Some lines of sharp argumentation require an arguer to leave one’s own comfort zone in order to battle the opponent on unfamiliar ground. Consider a Republican who is debating a Democrat concerning the 2016 election. The Democrat says, “The 2016 election result, and thus the presidency of Donald Trump, is illegitimate because of Russian interference during the general election.” Here, the Democrat is making a strong claim backed by what is an unproven accusation at the time of this writing.

How might the Republican respond? One could say that there needs to be a full investigation into connections between the Donald Trump campaign and the Russian government to find out the extent of any collusion between the two, but stop short of agreeing with the Democrat. While a Republican may have legitimate concerns over foreign meddling in the democratic process, this is a dull response because it accepts the Democrat’s framing of the situation and concedes that the Democrat may be correct. Another possible response is to point out that there is no evidence of tampering with the election process itself, other than the usual questions about turnouts exceeding 100 percent in a few heavily Democratic districts. This response is not dull because it reframes the issue in terms of hacking of email servers belonging to Democrats, as well as in terms of election tampering done by Democrats. But it is not sharp because it fails to challenge the Democrat’s claim that Russia was involved and that this would delegitimize Trump.

In this case, going sharp requires one to depart from Republican orthodoxy and take a libertarian-leaning position that is too extreme for most Republicans to entertain. The Republican says, “There is no evidence that the Russians altered the outcome of the election to hand Trump the Presidency, but if they did, they were justified in doing it,” followed by a case for why they would be justified. This line of argumentation departs quite far from Republican orthodoxy about national security and foreign policy, but is very capable of throwing the Democrat for a loop. As before, the leftist may forfeit the argument by losing composure, hurling insults and dismissals. Otherwise, the Republican would need to defend the positions that Hillary Clinton was more likely to cause a war with Russia, that the Russian people have a right to influence the US election because they are affected by its result, and that the US has no room to talk given its track record of overthrowing governments when its leaders dislike election results. The latter two are certainly not conventional Republican arguments, but they are defensible. Again, failure to defend such bold positions effectively would make the Republican look crazy, but a skilled defense may leave the Democrat speechless.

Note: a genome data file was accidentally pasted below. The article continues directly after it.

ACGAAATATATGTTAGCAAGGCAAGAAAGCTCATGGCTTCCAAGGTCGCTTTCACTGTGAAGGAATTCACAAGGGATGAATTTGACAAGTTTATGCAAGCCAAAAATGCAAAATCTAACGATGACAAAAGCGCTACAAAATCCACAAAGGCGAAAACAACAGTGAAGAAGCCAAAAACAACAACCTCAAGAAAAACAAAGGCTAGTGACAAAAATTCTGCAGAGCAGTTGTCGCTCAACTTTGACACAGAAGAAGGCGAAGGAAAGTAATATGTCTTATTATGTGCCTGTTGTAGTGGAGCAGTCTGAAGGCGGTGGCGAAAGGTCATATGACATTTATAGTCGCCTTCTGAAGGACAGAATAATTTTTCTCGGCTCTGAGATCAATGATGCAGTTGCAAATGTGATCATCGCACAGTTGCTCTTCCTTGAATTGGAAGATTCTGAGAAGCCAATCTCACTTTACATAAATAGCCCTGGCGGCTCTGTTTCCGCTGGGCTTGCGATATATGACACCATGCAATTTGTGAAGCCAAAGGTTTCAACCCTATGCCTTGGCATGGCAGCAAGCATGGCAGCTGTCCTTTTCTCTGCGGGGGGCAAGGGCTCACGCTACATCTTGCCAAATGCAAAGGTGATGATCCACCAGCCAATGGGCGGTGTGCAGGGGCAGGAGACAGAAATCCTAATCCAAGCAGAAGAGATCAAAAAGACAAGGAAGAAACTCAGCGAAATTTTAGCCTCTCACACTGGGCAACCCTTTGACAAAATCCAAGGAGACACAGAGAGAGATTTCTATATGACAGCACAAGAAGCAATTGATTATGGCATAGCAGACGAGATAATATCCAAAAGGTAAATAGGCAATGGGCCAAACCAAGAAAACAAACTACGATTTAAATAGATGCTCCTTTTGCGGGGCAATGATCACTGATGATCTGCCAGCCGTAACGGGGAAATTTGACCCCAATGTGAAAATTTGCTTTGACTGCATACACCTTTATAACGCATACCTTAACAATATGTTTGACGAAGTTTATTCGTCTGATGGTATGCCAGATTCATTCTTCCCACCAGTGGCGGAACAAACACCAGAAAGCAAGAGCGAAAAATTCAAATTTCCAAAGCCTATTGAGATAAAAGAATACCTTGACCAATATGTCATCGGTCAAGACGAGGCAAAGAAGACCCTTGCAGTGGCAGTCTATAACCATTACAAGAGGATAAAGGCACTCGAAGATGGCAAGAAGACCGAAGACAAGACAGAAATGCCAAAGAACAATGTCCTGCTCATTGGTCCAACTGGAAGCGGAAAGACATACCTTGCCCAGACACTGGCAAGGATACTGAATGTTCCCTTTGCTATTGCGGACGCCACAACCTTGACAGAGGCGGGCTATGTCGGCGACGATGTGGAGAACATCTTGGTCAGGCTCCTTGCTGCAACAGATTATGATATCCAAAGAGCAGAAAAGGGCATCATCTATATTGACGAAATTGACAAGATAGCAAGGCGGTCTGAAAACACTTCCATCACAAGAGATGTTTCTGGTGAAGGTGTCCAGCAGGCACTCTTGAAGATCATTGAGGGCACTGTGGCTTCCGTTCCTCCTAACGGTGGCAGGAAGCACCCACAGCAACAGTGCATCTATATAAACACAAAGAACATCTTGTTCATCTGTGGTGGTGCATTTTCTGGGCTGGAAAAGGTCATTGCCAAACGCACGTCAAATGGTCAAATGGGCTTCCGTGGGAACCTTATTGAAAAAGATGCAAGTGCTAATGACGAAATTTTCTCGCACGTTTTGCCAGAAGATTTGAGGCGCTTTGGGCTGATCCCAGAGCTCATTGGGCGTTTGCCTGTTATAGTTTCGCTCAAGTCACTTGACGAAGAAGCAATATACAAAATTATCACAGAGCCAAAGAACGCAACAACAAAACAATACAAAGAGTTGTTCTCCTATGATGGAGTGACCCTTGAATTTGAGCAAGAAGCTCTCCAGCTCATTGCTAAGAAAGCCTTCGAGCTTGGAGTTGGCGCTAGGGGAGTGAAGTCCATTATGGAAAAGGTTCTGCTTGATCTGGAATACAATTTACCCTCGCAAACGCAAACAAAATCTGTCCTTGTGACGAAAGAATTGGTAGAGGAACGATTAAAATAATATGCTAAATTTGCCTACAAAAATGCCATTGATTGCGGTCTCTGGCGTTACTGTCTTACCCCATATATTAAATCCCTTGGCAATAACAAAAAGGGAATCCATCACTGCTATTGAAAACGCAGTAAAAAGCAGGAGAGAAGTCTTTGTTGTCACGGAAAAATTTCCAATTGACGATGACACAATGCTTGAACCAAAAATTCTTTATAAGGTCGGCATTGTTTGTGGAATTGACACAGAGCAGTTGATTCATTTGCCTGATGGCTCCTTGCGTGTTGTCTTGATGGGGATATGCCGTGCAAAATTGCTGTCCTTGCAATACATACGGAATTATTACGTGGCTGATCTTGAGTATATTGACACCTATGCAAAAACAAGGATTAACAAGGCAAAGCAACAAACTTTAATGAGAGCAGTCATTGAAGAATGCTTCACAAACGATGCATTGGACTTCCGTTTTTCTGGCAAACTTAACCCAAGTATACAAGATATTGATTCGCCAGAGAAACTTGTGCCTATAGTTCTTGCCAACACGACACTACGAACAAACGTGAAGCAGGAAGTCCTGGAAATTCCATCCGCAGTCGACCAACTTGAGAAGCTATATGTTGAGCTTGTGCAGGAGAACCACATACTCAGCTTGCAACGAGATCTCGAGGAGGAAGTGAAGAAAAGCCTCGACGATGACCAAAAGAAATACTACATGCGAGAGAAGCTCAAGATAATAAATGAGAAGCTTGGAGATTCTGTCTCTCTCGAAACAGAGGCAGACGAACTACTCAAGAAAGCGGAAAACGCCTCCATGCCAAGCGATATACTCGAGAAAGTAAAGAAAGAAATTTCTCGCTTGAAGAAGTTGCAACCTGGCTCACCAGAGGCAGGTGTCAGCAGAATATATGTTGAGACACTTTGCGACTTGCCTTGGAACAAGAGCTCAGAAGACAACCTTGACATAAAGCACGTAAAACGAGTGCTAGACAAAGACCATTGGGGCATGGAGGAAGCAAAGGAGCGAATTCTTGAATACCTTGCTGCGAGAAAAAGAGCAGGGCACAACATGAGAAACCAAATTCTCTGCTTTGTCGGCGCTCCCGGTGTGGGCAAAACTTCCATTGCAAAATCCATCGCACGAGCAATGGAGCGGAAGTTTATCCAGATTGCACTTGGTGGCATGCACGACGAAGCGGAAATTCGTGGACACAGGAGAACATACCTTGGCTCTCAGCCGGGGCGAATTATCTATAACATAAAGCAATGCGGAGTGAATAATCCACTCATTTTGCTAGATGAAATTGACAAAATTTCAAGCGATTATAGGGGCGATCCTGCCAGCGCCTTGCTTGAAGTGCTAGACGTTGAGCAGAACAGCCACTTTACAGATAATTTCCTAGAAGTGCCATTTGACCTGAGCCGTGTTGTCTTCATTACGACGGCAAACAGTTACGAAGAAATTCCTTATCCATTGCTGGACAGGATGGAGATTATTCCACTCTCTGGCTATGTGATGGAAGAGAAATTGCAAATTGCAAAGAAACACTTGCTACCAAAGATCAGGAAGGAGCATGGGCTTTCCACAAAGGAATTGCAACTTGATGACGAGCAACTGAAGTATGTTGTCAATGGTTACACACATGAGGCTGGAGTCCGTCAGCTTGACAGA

Enough Versus Too Much

Just as there are problems with being too dull, one can also argue too sharply. Consider a conservative who is debating a social justice warrior on almost any topic that one cares to imagine. At some point, the social justice warrior is likely to resort to calling the conservative and/or the case the conservative is making racist, misogynist, or another such epithet. The SJW is doing this in an effort to cow the conservative into backing down from the case being made.